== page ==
New album by Loney Dear seems phony, unclear.

The awaited new album by the celebrated Swede doesn’t quite cut the meatballs.

If only the album were as pretty as the photo. Photo courtesy Loney Dear.

Ashley Goetz

If only the album were as pretty as the photo. Photo courtesy Loney Dear.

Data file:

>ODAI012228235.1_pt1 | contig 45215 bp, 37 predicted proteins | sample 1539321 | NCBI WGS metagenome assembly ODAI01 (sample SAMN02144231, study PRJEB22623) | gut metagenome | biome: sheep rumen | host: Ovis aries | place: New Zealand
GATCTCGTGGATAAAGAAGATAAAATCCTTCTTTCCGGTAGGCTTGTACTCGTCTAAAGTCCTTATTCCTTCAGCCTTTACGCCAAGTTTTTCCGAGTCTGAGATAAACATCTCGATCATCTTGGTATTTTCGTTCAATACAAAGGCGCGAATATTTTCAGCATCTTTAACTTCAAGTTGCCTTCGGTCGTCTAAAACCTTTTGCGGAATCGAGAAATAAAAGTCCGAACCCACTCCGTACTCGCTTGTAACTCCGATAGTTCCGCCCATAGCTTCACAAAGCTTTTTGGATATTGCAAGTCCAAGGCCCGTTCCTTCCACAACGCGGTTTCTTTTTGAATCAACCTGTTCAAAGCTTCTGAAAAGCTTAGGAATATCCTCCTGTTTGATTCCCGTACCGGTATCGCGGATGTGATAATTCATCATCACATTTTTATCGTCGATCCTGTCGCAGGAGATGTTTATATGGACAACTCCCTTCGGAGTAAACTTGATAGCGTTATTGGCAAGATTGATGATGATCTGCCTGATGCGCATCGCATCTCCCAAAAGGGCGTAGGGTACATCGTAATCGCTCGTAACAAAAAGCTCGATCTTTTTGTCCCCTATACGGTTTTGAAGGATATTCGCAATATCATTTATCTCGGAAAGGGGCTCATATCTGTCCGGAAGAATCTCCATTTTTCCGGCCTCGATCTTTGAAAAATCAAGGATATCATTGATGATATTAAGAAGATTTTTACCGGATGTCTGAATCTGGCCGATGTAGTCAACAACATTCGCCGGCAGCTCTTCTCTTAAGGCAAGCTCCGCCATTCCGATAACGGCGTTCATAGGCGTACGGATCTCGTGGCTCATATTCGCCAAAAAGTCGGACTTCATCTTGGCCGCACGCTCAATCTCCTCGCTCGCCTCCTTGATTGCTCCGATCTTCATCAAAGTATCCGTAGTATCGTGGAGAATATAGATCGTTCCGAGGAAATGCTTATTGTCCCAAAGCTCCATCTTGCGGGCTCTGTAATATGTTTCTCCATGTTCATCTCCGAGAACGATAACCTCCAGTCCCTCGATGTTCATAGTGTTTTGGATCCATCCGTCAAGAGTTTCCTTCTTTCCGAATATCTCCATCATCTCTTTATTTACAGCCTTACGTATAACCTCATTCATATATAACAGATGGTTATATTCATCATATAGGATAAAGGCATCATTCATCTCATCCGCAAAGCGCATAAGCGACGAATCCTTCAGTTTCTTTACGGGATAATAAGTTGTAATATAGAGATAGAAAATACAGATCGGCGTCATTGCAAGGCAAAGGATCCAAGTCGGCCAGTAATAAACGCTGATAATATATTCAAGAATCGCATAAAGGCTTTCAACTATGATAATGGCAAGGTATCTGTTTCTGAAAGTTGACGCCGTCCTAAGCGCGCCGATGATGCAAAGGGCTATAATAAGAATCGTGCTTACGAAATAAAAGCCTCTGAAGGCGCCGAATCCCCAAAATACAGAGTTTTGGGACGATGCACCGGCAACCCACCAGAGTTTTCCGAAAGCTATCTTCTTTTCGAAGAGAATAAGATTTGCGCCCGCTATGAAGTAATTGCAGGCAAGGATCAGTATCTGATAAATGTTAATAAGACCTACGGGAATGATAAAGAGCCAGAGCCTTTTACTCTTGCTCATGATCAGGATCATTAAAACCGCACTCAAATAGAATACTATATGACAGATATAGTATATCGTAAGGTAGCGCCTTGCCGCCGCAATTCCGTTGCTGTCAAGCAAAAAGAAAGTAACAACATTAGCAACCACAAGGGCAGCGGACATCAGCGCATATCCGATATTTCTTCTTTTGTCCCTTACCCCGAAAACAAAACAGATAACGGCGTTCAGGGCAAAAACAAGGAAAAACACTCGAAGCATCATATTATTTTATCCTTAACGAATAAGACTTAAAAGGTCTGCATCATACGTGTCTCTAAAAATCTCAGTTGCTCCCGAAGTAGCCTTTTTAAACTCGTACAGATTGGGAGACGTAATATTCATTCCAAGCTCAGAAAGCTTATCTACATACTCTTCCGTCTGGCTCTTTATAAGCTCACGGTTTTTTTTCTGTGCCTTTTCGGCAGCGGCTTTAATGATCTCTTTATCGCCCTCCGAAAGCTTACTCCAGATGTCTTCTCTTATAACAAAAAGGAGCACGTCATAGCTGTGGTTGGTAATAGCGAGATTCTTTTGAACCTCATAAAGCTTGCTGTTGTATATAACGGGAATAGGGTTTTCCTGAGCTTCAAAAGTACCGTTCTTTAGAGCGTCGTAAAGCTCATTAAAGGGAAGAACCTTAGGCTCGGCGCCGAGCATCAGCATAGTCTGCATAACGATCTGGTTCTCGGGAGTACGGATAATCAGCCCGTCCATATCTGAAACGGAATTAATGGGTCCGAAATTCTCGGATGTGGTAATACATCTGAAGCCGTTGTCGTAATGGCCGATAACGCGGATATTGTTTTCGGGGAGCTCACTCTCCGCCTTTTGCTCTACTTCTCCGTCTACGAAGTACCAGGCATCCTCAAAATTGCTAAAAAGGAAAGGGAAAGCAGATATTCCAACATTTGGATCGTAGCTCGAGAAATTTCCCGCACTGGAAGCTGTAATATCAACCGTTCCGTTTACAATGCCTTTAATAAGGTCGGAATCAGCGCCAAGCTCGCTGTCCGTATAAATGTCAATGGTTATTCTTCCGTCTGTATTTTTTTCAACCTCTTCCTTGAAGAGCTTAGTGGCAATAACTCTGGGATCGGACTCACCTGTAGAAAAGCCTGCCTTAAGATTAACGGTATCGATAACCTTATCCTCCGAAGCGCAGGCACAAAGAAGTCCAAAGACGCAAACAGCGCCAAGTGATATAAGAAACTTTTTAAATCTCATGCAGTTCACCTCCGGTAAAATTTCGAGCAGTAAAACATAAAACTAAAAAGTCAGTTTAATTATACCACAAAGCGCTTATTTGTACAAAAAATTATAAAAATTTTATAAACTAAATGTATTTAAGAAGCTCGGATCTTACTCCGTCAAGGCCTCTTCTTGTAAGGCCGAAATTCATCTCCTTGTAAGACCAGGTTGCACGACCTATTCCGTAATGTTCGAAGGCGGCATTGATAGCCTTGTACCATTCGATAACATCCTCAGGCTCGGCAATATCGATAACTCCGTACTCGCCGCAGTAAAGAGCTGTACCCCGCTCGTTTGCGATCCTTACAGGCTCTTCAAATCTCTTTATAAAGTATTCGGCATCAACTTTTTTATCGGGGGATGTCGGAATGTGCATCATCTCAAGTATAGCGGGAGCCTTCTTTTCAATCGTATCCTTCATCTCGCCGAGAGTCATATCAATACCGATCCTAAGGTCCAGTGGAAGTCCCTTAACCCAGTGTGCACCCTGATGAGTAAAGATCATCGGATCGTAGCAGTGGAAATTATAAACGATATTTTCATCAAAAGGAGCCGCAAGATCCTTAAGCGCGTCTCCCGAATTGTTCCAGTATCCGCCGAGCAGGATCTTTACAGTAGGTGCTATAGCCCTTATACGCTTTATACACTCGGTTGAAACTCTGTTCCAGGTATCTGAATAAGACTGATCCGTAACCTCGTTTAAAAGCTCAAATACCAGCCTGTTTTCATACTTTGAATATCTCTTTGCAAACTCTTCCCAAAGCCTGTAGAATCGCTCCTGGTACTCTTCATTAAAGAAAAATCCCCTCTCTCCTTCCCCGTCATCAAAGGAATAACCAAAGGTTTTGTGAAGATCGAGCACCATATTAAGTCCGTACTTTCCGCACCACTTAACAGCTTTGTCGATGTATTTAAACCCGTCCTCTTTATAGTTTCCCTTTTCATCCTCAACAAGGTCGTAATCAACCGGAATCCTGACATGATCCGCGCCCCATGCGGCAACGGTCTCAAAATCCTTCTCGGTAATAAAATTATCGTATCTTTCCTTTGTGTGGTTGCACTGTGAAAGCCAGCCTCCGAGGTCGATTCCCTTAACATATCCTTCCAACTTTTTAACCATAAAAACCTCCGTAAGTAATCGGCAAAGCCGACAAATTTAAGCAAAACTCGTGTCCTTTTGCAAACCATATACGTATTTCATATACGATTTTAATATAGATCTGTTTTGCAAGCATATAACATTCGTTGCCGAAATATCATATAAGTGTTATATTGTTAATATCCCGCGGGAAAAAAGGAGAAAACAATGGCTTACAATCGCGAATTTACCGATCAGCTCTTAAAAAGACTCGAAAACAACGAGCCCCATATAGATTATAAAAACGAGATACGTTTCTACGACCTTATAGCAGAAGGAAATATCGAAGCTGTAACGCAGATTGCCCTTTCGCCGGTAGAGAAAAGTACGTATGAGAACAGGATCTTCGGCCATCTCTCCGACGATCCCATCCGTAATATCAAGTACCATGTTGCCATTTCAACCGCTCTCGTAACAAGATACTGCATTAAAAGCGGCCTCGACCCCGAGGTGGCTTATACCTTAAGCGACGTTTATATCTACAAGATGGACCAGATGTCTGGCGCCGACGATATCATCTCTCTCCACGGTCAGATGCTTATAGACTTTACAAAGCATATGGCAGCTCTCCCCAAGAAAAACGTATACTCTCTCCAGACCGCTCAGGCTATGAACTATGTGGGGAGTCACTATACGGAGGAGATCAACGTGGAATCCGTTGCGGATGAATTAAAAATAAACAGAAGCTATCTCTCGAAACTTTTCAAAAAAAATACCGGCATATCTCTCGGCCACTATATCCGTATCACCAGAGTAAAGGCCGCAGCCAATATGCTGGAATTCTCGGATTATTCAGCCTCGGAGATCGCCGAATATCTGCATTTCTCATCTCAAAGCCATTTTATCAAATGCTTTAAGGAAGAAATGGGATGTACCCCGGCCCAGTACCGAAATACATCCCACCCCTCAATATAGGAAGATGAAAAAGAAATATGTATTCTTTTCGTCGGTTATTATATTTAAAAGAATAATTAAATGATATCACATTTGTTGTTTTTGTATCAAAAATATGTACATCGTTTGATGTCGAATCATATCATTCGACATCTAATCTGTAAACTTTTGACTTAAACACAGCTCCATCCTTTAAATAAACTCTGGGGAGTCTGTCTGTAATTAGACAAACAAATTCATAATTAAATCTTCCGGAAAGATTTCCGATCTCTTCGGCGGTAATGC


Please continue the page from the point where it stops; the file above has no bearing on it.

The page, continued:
ARTIST: Loney Dear ALBUM: âÄúDear JohnâÄù LABEL: Sub Pop Coming off the substantial popularity of Loney DearâÄôs 2007 Sub Pop reissue âÄúLoney Noir ,âÄù Swedish multi-instrumentalist Emil SvanangenâÄôs career seemed ready to take off. Sadly, with the release of his newest album, âÄúDear John,âÄù the once self-produced artist seems to have lost much of what made him captivating to listen to. The leadoff track, âÄúAirport Surroundings ,âÄù succeeds as beat-driven, borderline morose dance pop and could even be interesting if it were the only song on the album that took this approach. Instead it becomes an unspectacular, foreshadowing device, a preview of the boring mistake that this record will continue to make: ruining interesting music with disastrously irritating vocals and laughable lyricism. Listeners will start to suspect this trend by the second track, âÄúEverything Turns to You ,âÄù which serves as a slightly more interesting version of the first. Same theme, same verging-on-Europop sound, but this one has a redeeming synthesizer melody and Dixie Cup-esque clapping moving it along. The problem this time? Yup, vocals. Not every moment on the album inspires instant regret. From the ominous whistling in âÄúI Was Only Going Out,âÄù to the sing-along chorus in âÄúSummers ,âÄù each track carries with it flashes of beauty âÄî and at times genius. While it may not lend itself to sustained listening, âÄúDear JohnâÄù could work as a soundtrack or score for a film. It retains an emotively poignant sound and grandiose nature which lends itself to movement and image. Yet the weight of what Svanangen sets out to do in many of the songs quickly becomes too heavy, and the epic story vying to exist within each track becomes more noticeably absent. Loney Dear seems at his best when his voice and words take a backseat to musicianship. His reluctance to acknowledge his own shortcomings is especially apparent on the abominable, borderline a cappella track âÄúHarm ,âÄù which perhaps serves as a culmination of everything that is wrong with the album. Yet the follow-up track, âÄúViolent ,âÄù serves as a vast improvement. An appealing and singsong anthem made interesting by a balance of dreamy melody, a catchy chorus and captivating instrumentalism. âÄúDear JohnâÄù is bearable at times, but for the most part shovels a heaping, ineffective and ongoing soliloquy over what could be interesting music. Unlike the innocent and earnest beauty present in âÄúLoney Noir,âÄù âÄúDear JohnâÄù is lyrically hackneyed, unimpressive, and almost juvenile. The beauty of craft is there âÄî itâÄôs just buried a bit too deep.